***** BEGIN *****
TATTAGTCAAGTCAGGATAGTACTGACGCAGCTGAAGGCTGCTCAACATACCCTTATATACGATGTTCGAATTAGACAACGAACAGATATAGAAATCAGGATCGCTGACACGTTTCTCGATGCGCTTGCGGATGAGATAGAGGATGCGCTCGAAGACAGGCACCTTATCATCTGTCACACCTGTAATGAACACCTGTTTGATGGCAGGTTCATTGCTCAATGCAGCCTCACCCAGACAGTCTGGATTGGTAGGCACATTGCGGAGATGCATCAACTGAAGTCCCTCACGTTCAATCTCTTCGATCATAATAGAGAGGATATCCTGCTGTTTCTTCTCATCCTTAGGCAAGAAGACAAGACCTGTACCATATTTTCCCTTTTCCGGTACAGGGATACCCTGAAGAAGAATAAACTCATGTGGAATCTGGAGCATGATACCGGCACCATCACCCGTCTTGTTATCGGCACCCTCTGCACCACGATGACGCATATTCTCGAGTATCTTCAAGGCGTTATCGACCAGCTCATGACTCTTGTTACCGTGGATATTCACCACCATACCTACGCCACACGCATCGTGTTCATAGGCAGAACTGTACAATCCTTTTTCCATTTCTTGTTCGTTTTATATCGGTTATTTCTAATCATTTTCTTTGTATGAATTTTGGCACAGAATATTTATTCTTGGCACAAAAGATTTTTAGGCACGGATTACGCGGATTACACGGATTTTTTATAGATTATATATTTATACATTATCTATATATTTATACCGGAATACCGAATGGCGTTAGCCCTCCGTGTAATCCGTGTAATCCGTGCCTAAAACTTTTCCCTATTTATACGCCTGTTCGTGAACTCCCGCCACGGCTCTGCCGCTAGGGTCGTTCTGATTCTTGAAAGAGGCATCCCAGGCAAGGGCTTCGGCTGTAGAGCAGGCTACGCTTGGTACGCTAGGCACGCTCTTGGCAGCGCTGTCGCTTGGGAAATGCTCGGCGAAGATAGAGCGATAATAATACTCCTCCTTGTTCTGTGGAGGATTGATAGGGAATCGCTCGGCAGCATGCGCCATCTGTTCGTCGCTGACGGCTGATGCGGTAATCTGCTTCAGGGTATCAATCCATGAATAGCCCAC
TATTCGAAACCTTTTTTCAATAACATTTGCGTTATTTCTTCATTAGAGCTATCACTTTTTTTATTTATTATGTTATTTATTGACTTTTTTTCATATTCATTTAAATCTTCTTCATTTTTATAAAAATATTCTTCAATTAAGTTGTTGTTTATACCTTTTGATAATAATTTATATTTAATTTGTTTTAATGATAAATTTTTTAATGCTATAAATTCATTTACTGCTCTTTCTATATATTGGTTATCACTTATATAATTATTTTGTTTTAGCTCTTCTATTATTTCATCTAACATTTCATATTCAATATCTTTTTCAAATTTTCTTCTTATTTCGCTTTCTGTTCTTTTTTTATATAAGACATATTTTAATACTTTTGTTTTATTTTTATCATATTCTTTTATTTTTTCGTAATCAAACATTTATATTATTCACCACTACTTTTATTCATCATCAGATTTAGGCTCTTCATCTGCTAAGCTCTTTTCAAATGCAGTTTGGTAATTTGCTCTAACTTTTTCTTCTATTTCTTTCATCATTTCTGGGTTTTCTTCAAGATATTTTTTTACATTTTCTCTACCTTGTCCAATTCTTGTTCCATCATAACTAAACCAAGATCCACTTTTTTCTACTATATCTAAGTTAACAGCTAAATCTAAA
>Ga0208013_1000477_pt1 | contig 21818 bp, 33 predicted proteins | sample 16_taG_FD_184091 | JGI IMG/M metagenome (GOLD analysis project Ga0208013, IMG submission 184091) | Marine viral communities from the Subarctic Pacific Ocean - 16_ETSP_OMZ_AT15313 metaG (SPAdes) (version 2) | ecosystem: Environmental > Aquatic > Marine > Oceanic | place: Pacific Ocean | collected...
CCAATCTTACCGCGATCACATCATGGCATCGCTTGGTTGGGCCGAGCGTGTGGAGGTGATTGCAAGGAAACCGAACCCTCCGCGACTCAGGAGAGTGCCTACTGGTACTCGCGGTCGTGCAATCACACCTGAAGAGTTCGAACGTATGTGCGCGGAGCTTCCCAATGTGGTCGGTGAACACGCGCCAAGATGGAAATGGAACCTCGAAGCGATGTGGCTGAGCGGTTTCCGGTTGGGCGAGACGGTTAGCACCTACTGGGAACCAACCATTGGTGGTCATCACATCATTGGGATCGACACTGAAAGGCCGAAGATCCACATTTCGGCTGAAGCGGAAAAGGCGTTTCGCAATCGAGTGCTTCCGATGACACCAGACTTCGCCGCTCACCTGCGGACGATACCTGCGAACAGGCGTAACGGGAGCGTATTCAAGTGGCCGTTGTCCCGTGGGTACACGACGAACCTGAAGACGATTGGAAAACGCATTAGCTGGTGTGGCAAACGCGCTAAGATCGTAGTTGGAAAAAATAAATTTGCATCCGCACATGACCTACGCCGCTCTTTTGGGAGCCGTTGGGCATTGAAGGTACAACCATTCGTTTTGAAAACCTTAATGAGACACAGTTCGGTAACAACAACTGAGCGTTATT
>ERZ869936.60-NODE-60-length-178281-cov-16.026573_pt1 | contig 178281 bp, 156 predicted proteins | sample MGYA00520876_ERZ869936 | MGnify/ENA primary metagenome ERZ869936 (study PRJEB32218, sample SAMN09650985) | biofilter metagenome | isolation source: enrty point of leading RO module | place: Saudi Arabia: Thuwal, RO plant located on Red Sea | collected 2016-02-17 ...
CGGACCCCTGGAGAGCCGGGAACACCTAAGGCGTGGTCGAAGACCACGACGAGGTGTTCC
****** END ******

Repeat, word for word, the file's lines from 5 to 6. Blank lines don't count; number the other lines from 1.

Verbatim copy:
>ERZ869936.60-NODE-60-length-178281-cov-16.026573_pt1 | contig 178281 bp, 156 predicted proteins | sample MGYA00520876_ERZ869936 | MGnify/ENA primary metagenome ERZ869936 (study PRJEB32218, sample SAMN09650985) | biofilter metagenome | isolation source: enrty point of leading RO module | place: Saudi Arabia: Thuwal, RO plant located on Red Sea | collected 2016-02-17 ...
CGGACCCCTGGAGAGCCGGGAACACCTAAGGCGTGGTCGAAGACCACGACGAGGTGTTCC